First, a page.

SOCIAL ACTIVISM & GAMES
- can a video game really help create
the social change and consciousness
raising we need on so many fronts?
“Ethical’’ computer games have begun to start emerging with games such as the UN released Food Force,
a game about distributing aid to disaster zones. It prompted a flurry of interest in games with real-life
applications, especially for children.
Games need difficult, negative or
uncomfortable experiences to create the
kind of compassion and understanding
necessary for social change.
Bad experiences in games are important,
because they’re essential to creating
empathy. Getting “screwed out of loot” in
WoW can teach a player what it means to
be taken out of something you feel you’ve
rightly earned, and that design principle can
encourage players to better empathise with
others in the real world.
When a game forces players to take actions
or confront issues with which they’re
uncomfortable, it makes them reflect on
what they are doing and why they’re doing
it which can often lead to very positive
Games allow you to make choices unlike many other mediums putting the user in a very empowering
position. Games could offer interesting results for those choices that could tie into real world issues. The
possibilities are endless.
As we play games we are changing what we are capable of as human beings, we’re evolving to be more
collaborative and hearty species.
The average country with a strong gamer culture will spend 10,00 hours playing online games by the age
of 21. This number is similar to the amount of hours you would spend in a classroom in high school. This
means that games are virtually an unprecedented human resource.
In those 10,000 hours of game time what are the gamers getting so good at?
Games for Change (also known as G4C) is a movement and community of practice dedicated to using
computer and video for social change. They believe that by making the virtual world more like the real
world, players will be able to use the skills from the video to tackle real world problems and come up
with new and innovative solutions.
They seek to harness the extraordinary power of video games to engage the public in the most
pressing issues of our day, including poverty, human rights, global conflict and climate change.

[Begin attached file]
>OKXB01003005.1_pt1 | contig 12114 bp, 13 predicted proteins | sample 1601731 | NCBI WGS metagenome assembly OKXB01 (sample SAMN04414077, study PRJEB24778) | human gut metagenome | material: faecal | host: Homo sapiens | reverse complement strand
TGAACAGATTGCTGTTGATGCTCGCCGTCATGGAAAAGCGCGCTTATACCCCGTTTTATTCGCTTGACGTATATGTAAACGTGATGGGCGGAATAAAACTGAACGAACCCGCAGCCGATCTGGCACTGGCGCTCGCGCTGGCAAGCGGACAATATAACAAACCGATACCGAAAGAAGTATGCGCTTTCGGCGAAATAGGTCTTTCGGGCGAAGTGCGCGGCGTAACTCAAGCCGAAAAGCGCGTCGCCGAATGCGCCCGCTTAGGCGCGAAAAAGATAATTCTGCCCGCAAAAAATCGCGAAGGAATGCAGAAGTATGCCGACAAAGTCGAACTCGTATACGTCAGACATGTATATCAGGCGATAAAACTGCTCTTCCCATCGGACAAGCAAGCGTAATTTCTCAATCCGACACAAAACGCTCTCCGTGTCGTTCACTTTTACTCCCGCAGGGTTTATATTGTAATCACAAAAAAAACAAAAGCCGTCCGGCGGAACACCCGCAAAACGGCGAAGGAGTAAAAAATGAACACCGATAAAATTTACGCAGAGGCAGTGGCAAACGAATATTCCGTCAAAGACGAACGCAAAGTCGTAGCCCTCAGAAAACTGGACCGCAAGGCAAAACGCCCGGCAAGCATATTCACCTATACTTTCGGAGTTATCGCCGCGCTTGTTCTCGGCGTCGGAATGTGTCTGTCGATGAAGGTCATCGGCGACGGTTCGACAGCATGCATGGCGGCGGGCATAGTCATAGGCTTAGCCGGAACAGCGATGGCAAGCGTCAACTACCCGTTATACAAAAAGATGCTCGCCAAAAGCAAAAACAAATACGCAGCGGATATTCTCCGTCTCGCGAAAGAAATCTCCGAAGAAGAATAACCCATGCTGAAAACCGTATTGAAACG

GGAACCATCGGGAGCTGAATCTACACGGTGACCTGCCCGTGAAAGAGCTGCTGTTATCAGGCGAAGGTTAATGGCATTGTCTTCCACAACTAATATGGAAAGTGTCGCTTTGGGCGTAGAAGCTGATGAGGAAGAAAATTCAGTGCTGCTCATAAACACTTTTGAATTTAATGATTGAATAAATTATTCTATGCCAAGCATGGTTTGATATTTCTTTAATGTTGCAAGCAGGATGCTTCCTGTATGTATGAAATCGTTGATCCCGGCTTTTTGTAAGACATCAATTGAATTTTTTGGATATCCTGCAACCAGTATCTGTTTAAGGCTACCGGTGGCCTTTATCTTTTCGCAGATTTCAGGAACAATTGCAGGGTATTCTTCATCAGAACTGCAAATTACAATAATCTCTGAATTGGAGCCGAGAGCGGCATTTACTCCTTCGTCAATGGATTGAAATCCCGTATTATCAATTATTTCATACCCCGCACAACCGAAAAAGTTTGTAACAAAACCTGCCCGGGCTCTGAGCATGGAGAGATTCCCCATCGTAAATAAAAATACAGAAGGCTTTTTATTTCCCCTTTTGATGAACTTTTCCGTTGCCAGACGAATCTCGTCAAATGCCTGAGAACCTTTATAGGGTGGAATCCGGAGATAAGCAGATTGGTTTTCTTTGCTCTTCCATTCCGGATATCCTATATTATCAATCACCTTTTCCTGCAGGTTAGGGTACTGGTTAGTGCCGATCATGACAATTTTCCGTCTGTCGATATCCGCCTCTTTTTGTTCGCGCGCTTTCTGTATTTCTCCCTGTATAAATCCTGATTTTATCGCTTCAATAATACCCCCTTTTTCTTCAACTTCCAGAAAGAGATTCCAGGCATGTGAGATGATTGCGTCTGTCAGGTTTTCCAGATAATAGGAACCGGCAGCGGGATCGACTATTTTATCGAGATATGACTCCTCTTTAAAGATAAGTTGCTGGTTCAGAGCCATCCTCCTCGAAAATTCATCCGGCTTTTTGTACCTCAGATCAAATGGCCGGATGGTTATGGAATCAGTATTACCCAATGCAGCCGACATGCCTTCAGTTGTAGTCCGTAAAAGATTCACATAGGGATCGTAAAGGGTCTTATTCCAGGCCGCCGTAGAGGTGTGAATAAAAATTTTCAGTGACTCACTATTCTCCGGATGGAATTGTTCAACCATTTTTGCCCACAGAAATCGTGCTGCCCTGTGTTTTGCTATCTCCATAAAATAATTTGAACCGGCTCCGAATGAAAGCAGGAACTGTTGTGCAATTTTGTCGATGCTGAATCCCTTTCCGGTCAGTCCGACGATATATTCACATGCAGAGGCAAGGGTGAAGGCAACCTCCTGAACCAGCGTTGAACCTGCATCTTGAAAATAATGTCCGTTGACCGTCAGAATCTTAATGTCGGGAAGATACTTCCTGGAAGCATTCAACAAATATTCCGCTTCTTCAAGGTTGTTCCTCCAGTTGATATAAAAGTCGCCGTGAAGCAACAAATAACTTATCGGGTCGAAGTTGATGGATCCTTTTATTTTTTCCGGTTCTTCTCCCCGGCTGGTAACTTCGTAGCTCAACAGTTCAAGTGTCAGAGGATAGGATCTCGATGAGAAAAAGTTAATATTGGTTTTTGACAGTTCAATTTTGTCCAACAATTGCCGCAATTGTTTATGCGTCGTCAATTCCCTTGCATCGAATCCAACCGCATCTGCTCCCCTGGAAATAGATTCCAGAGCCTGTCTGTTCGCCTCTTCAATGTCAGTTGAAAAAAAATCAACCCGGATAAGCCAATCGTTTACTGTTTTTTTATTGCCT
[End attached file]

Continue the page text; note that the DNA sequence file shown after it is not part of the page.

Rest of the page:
Founded in 2004, Games for Change is a voice for the transformative power of games, bringing
together organisations and individuals from the nonprofit sector, government, journalism, academia,
industry and the arts, to grow the sector and provide a platform for the exchange of ideas and
resources. Through this work, Games for Change promotes new kinds of games that engage
contemporary social issues in meaningful ways to foster a more just, equitable and tolerant society.
There are still many sceptics that games can change society however, with many questioning the
convergence of the playful world of games with the world of social crisis.
Major game companies have largely ignored social-change games. The corporate games industry is risk-
averse and consider that there’s an awful lot of academic work and social-change work where the user is
not entertained enough to launch it in the first place.
Another problem is the world’s real-life issues, the crisis of Darfur and the squalor of Haiti seem
insurmountable, they make people throw up their hands in a way they don’t with problems posed in a video
Also developers aren’t going to change much if gamers don’t change themselves. If you brought up a game
about the genocide in Rawanda to a person, their first thought would be of a gamer shooting a group of
Tutsi with a machine gun. If people’s notions about gaming changed, then the first thought would not run
towards a murder simulator but of the great strengths
an interactive experience could apply to such a subject.
Games can teach us that we can actually tackle
these monstrous problems bit by bit, pick them apart,
disassemble them, turn each one into something simple
that we can tackle.
Games that encourage us to virtually tackle the
world’s worst problems might just give people the
urge to tackle them in real life as well.